X

Superior orbital fissure

Maxillary

V2

General Somatic Afferent

Lower eyelid to the upper lip

X

Foramen rotundum

Mandibular

V3

General Somatic Afferent

Special Visceral Efferent

Below upper lip

Muscles of mastication

Foramen ovale

 


Abducens nerve (CN VI) 

  • CN VI is the abducens nerve
  • It originates in the pontomedullary region
  • It provides general somatic efferent fibres for eye abduction
  • It innervates the lateral rectus muscle
  • It passes through the superior orbital fissure of the skull

Facial nerve (CN VII)

  • CN VII is the facial nerve
  • It originates in the pontomedullary region
  • The facial nerve loops around the abducens nucleus
  • It passes through the internal auditory meatus and exits through the stylomastoid foramen
  • LMN facial nerve lesions cause upper and lower facial paralysis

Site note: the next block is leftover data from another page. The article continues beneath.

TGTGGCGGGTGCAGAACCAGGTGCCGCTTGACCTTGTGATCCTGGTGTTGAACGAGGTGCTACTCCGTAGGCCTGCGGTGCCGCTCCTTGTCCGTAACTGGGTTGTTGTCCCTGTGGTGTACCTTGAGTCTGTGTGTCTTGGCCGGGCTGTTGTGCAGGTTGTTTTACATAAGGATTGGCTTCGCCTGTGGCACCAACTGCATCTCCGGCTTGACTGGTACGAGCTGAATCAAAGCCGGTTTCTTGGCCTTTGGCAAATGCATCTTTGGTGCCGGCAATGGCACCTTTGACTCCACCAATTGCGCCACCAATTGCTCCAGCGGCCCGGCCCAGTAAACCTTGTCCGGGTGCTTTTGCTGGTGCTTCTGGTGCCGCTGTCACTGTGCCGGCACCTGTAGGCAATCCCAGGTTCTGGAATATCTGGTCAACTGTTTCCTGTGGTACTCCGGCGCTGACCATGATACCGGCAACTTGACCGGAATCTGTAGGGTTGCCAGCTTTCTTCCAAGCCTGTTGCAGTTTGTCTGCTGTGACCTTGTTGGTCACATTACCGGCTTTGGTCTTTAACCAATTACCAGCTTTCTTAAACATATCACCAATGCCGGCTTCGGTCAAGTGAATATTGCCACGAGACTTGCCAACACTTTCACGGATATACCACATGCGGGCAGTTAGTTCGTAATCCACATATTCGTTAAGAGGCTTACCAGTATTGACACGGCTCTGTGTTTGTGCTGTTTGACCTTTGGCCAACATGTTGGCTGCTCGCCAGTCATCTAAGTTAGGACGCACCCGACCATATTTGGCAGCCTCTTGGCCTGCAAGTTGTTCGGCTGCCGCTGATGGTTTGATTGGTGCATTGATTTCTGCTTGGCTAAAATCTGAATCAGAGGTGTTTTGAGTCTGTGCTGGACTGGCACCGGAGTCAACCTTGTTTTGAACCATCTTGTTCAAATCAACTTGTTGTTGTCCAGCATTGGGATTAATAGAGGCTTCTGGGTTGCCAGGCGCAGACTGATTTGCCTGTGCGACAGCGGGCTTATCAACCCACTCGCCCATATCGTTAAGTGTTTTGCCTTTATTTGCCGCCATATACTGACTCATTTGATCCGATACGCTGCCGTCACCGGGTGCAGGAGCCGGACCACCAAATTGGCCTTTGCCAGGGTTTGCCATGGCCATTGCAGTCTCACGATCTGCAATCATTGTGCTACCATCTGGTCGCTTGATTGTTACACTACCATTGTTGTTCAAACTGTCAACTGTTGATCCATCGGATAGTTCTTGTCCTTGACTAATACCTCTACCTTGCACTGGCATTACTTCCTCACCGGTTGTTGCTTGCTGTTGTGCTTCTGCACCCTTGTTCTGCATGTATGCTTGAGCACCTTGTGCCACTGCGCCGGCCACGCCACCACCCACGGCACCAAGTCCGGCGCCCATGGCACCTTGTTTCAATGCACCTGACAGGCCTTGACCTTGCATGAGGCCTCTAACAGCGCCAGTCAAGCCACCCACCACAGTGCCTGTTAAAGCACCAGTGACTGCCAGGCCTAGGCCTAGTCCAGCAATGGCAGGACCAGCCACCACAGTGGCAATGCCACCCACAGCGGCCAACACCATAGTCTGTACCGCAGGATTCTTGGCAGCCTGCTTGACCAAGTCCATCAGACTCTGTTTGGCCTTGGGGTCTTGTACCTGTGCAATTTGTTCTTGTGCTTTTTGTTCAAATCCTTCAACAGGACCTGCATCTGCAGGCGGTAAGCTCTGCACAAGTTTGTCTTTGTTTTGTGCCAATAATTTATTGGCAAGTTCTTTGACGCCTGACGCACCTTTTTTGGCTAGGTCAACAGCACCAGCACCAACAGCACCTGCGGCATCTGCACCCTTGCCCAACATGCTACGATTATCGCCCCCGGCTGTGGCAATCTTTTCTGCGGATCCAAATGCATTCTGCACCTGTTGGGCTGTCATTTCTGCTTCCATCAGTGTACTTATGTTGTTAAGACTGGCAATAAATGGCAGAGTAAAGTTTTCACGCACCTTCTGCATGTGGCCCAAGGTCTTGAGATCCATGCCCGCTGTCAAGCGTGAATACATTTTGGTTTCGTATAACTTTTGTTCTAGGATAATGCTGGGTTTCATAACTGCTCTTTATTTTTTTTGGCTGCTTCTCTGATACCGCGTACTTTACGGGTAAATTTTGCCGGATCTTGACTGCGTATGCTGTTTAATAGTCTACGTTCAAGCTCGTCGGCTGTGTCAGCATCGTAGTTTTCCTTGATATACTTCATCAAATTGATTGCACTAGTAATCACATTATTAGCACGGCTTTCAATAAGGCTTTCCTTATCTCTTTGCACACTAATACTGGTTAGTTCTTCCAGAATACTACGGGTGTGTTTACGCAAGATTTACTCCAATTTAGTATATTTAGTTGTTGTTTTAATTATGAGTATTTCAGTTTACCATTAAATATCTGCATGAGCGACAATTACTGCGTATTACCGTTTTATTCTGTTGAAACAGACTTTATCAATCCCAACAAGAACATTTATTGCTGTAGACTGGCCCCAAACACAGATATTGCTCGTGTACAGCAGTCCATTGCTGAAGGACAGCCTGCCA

• UMN facial nerve lesions cause lower facial paralysis only
  • It provides many structures with innervation (shown in the table below)

General somatic afferent

Special visceral afferent

General visceral efferent

Special visceral efferent

Skin behind the ear

Taste to anterior 2/3 of the tongue

Parasympathetic to the lacrimal, sublingual and submandibular glands

Muscles of facial expression


Vestibulocochlear nerve (CN VIII)

  • CN VIII is the vestibulocochlear nerve
  • It originates in the pontomedullary region
  • It provides special somatic afferent fibres for hearing and balance
  • The cochlea transmits sound waves to mechanical ossicle movements to electrochemical action potentials
  • The vestibular apparatus detects changes in head motion
  • It passes through the internal auditory meatus and does not leave the skull

Glossopharyngeal nerve (CN IX)

  • CN IX is the glossopharyngeal nerve
  • It originates in the medulla oblongata
  • It draws fibres from the solitary nucleus (taste) and nucleus ambiguus (motor)
  • It draws more fibres from the inferior salivatory nucleus (parotid gland) and dorsal motor nucleus (DMX; pharyngeal sensation)